Updated from 11:55 a.m. EDT
Recent weakness in stocks hasn't kept Prudential Securities from casting its lot with those calling a retail investor recovery.
On Tuesday, Prudential upgraded
to buy from hold, citing a faster-than-expected rebound in individual investor activity.
"While we do not expect a return to bubble-period fervor, we believe signs that recovery will happen are numerous," said David Trone, an analyst at Prudential, in a research note. He raised his price target for Merrill to $54 from $47, and increased his price target for Morgan Stanley to $51 from $47. Prudential has had an investment banking relationship with Morgan Stanley in the past.
Merrill closed up 92 cents, or 2%, at $46.64 on Tuesday, while Morgan Stanley rose 49 cents, or 1.1%, to $43.30.
As evidence of a resurgence by small investors, Trone noted that
said its retail brokerage activity increased in May. Also, the Investment Company Institute estimates retail equity mutual funds saw $16 billion in net inflows in April, following outflows in nine of the 10 previous months.
According to AMG Data Services, there have been five consecutive weeks of inflows into U.S. registered open-end equity funds through the week of June 18, the first such streak since March 2002. That compares with the bubble era, when AMG recorded a nine-week stretch of inflows between February and April 1998 and a 15-week run from December 1999 through March 2000.
Since March, the
Dow Jones Industrial Average
has gained 16%, the
has tacked on 21%, and the
has added 17%. Stocks have given back some of those gains this week, as investors have showed apprehension about the market's advance.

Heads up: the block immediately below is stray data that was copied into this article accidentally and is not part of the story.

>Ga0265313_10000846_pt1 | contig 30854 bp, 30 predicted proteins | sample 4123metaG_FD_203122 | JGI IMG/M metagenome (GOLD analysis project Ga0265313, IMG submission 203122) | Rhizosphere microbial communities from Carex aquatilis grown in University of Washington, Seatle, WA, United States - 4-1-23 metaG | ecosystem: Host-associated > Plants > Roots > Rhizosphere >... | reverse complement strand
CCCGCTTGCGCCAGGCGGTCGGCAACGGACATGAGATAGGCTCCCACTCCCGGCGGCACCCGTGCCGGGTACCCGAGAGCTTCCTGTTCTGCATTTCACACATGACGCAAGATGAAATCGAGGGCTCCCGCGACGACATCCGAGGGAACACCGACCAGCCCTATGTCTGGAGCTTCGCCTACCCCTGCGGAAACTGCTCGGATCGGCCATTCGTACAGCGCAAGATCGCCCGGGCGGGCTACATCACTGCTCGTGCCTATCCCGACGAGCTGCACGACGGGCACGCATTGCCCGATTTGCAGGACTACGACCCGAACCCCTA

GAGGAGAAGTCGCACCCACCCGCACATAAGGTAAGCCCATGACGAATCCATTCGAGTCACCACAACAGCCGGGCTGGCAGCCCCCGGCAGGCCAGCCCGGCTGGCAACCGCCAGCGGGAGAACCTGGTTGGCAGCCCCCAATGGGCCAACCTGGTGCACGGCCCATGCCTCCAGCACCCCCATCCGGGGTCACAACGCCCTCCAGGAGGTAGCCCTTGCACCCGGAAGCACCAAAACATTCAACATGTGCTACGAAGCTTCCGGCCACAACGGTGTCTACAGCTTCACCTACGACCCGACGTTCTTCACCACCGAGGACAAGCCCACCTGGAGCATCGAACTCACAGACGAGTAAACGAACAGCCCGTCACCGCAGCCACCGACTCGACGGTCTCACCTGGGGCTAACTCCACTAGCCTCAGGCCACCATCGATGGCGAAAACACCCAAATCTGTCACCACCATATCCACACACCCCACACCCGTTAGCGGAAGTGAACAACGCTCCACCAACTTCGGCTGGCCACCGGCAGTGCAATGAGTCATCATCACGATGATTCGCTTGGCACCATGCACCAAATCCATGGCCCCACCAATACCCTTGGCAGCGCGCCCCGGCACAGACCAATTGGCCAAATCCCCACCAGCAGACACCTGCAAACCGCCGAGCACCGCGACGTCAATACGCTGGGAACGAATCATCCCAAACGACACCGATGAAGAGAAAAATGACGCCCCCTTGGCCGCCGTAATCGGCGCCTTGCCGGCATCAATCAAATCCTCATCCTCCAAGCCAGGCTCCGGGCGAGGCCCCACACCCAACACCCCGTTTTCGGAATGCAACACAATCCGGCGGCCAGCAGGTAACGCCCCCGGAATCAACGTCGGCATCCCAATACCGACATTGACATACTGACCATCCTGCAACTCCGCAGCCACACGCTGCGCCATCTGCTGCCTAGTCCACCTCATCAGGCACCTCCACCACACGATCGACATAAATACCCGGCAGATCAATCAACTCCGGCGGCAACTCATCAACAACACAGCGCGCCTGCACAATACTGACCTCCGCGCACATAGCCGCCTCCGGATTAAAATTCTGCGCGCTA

"We recognize a sustained rebound in the retail investor confidence and activity is far from assured. Also, with the strong three-month rally in the major indexes, some improvement was naturally going to result," said Trone. "However, in any context, we must concede it has responded much quicker than we had expected ... Those with the money seem to be comfortable boosting their allocation to equities."
Among traders, Michael Driscoll, of Bear Stearns, says the fact that busted energy stocks, such as
are all up sharply since March is evidence that the retail investor is back in the market.
"The small investor hasn't been able to say no to single digit stocks," said Driscoll, adding that volume has been high on other beaten-up names, such as
Still, the experts are not yet ready to hail the dawn of a new bull market. "If this were a massive move, we would be churning record volumes. We would really see fireworks and explosive price action," said John Bollinger, president of Bollinger Capital. "There is no sign of that. This looks like a reasonable intermediate-term upswing within the context of a long-term flat market."
As for Trone, he lifted his 2003 earnings estimate for Merrill to $3.00 a share from $2.85 a share, and his 2004 estimate to $3.30 from $3.10 to reflect higher revenue in asset management and retail brokerage. The analyst upped his 2003 EPS estimate for Morgan Stanley to $3.05 a share from $2.95 a share and his 2004 estimate to $3.65 from $3.45, also based on higher revenue from retail investments.
Back in May, Trone downgraded Merrill Lynch to hold because of valuation and margin expansion concerns. "We continue to harbor
margin concerns, but this surprisingly quick improvement in the retail investor activity could help somewhat," he said, adding that the firm would be most favored by improvement in higher-margin investment banking activities, which is not yet apparent.
Separately, the analyst said that the risks related to Morgan Stanley's aircraft leasing activity appear to be dissipating. In the second quarter, Morgan Stanley recorded a $287 million pretax impairment charge for that business. For there to be another charge of that size, conditions in the aircraft leasing market would have to sink below that of the March to May period, which included airline bankruptcies, panic over SARs, war in Iraq, and increased tension over terrorist attacks," said Trone.